In fact, admissions experts often say that out of the tens of thousands of students that apply to a school like Harvard in any given year, that school could likely build multiple fantastic graduating classes.
Sadly, only a small group of those students will end up getting in, and the truth is that most students who are waitlisted will ultimately receive a rejection letter.
However, that is obviously not the case for every student, and students do go from the waitlist to accepted every year!
So, when will you find out if you have been waitlisted? In fact, you will find out by the time the REAL results are sent back to students. In this most recent application cycle, that was December 16.
What to do when you find out you are waitlisted?
This is a big question that our consultants at AdmissionSight get asked a lot every year. Students who are put on the waitlist are put in a pretty tough position.
The reason why is because it is hard to know what any student can do to improve their chances of getting in once they find out that they have been put on the waitlist. If you are asking yourself that question, take a look at some of the most important things to keep in mind, below:
- Decide if you want your spot on the waitlist: The first decision that you have to make is whether or not you want to be on the waitlist at all. For some students, it makes the most sense for them to accept the fact that they were put on the waitlist as a sign that this school is not the right school for them.
- If they do this, they simply have to notify the school and continue their application process to the other schools that they want to get into. However, if the school that you are waitlisted at is your clear top choice, you will likely want to accept your spot on the waitlist.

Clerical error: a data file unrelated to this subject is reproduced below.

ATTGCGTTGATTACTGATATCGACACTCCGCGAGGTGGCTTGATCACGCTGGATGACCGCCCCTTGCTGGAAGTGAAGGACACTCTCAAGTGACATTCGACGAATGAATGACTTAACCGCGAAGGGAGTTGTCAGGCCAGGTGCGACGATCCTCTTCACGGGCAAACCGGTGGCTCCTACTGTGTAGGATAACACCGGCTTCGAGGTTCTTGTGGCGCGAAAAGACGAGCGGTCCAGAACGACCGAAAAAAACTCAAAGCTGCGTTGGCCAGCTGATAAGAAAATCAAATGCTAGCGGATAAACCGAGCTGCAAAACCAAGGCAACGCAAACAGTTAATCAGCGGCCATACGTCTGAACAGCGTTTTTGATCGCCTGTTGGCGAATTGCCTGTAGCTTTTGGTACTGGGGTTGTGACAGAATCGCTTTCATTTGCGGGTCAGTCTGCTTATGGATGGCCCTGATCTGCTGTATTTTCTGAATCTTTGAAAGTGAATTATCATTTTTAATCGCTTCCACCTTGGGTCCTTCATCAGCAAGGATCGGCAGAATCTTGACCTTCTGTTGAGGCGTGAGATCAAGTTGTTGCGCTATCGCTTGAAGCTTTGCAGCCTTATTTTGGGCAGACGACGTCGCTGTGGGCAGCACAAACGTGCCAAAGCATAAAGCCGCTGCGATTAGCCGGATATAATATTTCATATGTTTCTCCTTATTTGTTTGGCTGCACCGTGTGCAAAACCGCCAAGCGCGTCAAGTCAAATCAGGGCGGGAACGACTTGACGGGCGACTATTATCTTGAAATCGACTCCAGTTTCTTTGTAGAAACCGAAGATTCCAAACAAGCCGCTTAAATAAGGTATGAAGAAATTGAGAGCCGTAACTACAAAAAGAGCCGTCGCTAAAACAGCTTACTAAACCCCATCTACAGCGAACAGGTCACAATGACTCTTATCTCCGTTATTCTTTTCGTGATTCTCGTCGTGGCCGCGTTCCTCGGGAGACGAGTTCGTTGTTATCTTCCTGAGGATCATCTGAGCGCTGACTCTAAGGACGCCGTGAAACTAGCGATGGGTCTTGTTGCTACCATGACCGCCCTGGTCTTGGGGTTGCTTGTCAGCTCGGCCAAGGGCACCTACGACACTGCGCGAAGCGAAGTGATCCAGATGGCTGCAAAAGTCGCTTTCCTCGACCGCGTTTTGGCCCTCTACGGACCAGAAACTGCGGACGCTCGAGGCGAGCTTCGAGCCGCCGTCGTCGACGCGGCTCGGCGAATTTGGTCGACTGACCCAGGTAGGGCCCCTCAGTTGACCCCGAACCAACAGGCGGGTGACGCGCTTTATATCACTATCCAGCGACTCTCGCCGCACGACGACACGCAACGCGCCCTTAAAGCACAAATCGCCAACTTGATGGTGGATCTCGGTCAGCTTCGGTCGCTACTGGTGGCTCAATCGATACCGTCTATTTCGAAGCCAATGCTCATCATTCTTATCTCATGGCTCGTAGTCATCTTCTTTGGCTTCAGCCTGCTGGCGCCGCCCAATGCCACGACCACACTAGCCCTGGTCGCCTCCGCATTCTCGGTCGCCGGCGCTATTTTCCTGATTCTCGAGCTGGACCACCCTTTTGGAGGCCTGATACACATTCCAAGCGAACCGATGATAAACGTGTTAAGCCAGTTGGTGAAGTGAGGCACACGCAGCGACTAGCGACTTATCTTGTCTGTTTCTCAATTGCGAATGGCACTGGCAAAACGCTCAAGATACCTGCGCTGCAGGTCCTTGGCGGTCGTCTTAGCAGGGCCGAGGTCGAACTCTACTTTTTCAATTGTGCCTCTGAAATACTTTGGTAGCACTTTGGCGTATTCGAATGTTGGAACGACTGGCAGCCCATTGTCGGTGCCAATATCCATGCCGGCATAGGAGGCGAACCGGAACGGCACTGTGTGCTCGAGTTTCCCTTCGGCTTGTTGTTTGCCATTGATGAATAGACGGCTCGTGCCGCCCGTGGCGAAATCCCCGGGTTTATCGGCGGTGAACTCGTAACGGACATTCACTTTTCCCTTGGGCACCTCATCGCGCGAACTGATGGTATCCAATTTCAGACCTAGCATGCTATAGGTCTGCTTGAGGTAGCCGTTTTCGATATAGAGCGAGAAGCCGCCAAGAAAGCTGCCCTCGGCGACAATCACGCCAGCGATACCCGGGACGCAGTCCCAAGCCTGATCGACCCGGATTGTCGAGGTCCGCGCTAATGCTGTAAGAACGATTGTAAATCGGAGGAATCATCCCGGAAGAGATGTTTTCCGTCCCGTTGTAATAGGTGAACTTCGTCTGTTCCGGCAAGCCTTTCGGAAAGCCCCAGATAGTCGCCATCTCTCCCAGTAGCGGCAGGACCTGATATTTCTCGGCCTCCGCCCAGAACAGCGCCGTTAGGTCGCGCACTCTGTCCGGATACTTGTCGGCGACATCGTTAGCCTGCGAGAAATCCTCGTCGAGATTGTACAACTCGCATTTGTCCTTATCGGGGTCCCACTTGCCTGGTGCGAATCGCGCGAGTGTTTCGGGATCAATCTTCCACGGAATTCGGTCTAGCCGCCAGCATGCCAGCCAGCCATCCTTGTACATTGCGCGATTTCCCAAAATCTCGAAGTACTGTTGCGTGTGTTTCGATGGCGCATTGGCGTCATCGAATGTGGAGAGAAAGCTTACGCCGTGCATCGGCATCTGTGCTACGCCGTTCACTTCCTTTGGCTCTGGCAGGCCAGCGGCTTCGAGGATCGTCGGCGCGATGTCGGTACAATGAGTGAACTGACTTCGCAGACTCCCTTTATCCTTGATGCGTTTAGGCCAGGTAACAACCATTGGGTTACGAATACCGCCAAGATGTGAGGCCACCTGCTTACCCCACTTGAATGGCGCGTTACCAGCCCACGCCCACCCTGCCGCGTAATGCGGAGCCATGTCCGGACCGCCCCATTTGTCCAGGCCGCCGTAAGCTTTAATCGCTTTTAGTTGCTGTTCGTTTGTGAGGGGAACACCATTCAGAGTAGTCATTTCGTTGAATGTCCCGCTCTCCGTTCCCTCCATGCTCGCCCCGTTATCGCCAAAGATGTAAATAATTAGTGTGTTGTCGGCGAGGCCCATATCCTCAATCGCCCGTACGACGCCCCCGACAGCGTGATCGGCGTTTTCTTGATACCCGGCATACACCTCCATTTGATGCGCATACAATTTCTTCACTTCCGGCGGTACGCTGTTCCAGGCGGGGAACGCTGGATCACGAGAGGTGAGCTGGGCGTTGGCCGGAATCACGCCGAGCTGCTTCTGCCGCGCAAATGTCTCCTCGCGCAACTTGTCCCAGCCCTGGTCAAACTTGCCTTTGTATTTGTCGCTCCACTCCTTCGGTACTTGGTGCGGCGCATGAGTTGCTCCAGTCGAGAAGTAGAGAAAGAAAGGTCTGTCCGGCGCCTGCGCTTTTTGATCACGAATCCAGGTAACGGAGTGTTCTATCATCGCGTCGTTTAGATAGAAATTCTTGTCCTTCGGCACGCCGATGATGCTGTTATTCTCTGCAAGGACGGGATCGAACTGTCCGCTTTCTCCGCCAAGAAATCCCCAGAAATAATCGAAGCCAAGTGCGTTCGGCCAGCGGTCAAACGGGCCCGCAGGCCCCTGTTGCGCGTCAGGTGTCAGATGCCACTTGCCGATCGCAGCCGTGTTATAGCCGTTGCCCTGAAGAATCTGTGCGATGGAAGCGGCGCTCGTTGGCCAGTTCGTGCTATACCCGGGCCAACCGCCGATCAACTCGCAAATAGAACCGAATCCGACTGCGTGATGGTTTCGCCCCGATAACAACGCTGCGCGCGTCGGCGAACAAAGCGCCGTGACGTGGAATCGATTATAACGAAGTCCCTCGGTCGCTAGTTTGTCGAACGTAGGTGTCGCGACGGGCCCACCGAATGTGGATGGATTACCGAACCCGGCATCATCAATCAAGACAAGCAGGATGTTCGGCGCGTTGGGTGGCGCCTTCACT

- Maintain fantastic academic standing: Though some students take their foot off the gas academically in the second semester of their senior year, students who are waitlisted will not be able to do that in any way. In fact, they will want to perform even better academically (if possible) and send in any updates to their grade point average and transcript to prove that they have water taken to succeed at a school like Harvard.
- Send additional letters of recommendation: Another effective way to improve your standing as a waitlisted student is to send in more letters of recommendation to the school that you were waitlisted at. All students who apply to Harvard have to send in two letters of recommendation from two separate teachers and one letter of recommendation from their high school counselor.
- If waitlisted, a student may want to seriously consider sending in other letters from community leaders that they have worked with, athletic coaches, club organizers, etc. This could help further clarify that the student would be a positive and productive member of the Harvard community if they are taken off the waitlist and accepted into the school.